Iron Man’s roots stretch back nearly as far as those of the Formula One world championship. The armour-clad superhero debuted in the Tales of Suspense comic in March 1963 and has since appeared in more than 600 issues published by Marvel Comics. Following the blockbuster movie adaptations of Batman and Spiderman it was virtually a foregone conclusion that the silver screen would be graced by Iron Man and now Iron Man 2.
Released less than a month ago, the sequel has already received a broad thumbs up from critics, not least because of a raucous bust-up that takes place early on against the backdrop of the Monaco Historic Grand Prix, a spectacular setting deliberately chosen for its grotesque worldliness.
In case you didn’t see the first instalment released two years ago, the key point to remember about this action hero is that unlike Peter Parker or Clark Kent, he isn’t a spotty youth or shrinking violet. Instead his alter-ego Tony Stark is an eccentric, Howard-Hughes type billionaire who loves his toys. As the director of Iron Man 2 Jon Favreau recently told British magazine Top Gear, “Tony Stark is a man with everything so we thought, what sort of toys would this guy have?”
The answer explains why, despite the enormous expense and logistical difficulty, Favreau brought the whole film crew to Monaco to film an enthralling early sequence of mayhem and destruction against the glamour and bright lights of the GP circuit.
By the end of the first film, Stark’s impregnable Iron Man suit, the product of a military weapons company bequeathed to him by his father, has been rumbled by the authorities. The sequel develops that plot by dragging him down to a Senate committee in a rather obvious allusion to recent events with bankers. Worse, he has a mortal enemy and deadly impersonator in the form of Mickey Rourke’s Ivan Vanko, a tattooed roughie not dissimilar from the lumbering wreck that Rourke played in The Wrestler.
Both men have dysfunctional personalities based on absent fathers, setting them up for deadly confrontations, the first of which takes place at Monaco. With rotating fury that just builds as he strides down the harbour towards Stark, Vanko twirls evil flaming whips – the so-called flaming whiplash scene.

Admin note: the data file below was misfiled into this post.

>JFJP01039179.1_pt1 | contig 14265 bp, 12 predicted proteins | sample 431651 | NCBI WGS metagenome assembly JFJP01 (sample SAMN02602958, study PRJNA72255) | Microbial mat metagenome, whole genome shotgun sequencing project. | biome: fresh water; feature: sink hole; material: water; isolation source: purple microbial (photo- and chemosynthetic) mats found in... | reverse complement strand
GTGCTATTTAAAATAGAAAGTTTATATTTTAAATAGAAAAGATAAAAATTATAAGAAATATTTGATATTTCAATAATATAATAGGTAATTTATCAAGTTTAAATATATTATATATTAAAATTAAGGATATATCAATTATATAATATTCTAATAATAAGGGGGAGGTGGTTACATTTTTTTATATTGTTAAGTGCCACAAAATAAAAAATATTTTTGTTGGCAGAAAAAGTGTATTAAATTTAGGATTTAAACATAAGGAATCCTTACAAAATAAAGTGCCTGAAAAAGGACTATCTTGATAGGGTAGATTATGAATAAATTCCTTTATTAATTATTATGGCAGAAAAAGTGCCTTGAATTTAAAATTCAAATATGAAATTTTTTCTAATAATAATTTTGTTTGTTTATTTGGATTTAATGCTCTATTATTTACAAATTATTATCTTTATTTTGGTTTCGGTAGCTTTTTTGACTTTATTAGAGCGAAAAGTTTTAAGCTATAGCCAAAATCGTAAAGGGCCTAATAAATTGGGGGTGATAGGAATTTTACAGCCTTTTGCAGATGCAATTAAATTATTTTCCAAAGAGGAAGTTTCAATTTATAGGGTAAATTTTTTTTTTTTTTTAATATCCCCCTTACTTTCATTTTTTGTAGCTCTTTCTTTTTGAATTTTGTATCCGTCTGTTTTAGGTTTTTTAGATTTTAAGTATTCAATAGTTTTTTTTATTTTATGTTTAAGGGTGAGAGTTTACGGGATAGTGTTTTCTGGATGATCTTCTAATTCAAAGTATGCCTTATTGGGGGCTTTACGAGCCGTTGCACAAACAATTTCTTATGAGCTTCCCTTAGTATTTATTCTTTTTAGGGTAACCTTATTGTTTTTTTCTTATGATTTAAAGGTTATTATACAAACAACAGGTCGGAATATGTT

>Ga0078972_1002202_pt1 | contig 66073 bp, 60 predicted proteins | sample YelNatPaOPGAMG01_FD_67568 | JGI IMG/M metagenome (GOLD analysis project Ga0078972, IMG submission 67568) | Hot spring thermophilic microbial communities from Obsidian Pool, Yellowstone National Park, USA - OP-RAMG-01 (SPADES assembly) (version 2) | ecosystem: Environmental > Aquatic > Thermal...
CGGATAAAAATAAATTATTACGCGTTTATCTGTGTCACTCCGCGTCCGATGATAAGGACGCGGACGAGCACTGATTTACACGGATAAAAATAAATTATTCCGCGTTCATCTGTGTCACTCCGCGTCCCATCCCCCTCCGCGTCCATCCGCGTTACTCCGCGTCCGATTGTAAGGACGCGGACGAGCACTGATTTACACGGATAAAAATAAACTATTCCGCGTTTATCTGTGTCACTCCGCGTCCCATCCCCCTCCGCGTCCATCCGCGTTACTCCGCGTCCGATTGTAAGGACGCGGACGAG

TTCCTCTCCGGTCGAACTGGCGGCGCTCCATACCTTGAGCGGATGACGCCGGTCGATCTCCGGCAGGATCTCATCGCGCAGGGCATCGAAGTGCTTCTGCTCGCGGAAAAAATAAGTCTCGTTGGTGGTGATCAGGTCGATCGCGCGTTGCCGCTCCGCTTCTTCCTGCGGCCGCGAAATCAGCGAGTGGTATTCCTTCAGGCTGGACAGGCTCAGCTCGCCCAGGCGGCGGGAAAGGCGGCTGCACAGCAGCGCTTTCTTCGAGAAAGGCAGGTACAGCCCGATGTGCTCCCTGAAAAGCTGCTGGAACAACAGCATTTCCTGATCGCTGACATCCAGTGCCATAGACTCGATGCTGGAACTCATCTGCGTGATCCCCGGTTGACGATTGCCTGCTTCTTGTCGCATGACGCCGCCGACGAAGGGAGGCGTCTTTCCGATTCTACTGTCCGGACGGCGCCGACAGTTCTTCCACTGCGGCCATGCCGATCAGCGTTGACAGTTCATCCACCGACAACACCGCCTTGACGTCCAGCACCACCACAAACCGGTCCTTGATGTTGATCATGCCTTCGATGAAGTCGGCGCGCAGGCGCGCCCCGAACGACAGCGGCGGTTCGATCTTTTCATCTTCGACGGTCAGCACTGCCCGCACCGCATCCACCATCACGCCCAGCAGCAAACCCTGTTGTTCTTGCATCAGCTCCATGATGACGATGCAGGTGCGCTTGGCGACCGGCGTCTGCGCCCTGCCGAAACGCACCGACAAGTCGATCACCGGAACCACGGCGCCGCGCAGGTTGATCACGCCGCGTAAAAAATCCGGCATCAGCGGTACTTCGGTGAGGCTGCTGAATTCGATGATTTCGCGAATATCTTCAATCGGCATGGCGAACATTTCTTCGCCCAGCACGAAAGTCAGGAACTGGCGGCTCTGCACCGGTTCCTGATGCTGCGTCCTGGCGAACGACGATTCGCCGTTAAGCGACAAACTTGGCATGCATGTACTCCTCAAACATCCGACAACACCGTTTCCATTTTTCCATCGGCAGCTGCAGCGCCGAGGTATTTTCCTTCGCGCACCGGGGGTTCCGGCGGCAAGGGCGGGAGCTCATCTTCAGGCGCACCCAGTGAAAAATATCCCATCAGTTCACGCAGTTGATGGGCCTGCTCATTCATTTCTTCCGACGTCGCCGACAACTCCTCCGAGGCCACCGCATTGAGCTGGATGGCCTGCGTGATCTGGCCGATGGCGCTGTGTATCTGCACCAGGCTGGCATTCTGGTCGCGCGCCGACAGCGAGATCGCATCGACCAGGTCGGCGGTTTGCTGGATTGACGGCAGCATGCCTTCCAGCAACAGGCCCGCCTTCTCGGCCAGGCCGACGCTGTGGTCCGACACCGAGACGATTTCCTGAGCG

Prince Albert reportedly gave Favreau permission to film whilst F1 was running but Bernie Ecclestone overruled the decision.
Instead, scenes were shot in the run up to last year’s F1 race and it is billed on-screen as taking place during the Historic GP . The filmmakers then recreated in a Californian studio parking lot several turns and two straights from the Monaco circuit. Favreau’s team put up guardrails, grandstands and “even put inflatable patrons in the seats,” adds John Armstrong, who worked on the film’s stunts and special effects. A huge green screen let film editors key in wide shots of the Monaco skyline and harbour behind all the action. There is plenty of it.
The stunts include several cars flipping high into the air and Stark’s Rolls Royce Phantom getting sliced in half by the whips. This wasn’t a camera trick. Rolls-Royce built two identical Phantoms, each costing $438,000, which the film-makers cut to pieces and wired with explosive charges. They were then glued back together and smoothed out before being ripped apart when the charges detonated as the cameras were rolling.
Favreau insists that he alone chose the cars. “It was important to me that Tony drove a Rolls Phantom. We talked about using a Maybach, but the Rolls was the right car for Tony.” In his garage of automotive exotica, “we had to imply that this was a guy who has the best engineered cars from each era.” By extension referring to his own love of hot motors, Favreau features his very own Deuce, the definitive 1930s hotrod, and in another scene an expensively recreated Shelby Cobra gets wrecked.
Eight of the GP cars seen on track were supplied by the Historic Grand Prix Association. Some 19 additional cars were built by Armstrong’s crew, using moulds they created based on 1978 Wolf F1 cars. However, only two of these were running models and were equipped with 320bhp V8 engines. “They are real racecars, capable of 100-plus mph speeds,” says Armstrong.
Stark’s blue and white car was driven by US stunt driver Tanner Foust whilst the yellow Kodak car carries the driver’s name of ‘Elon Musk’. Musk is the chief executive of electric car firm Tesla and he also founded the SpaceX space transport company which has a hangar-like facility used as a set in the film.
The movie is expected to be one of the biggest of the year so its images of Monaco and motor racing will reach millions of people worldwide. While the movie is not a car movie as such, it adds yet another layer of mystique to the biggest GP of the year, and knowing that the director is a true petrol head more than justifies giving it your attention.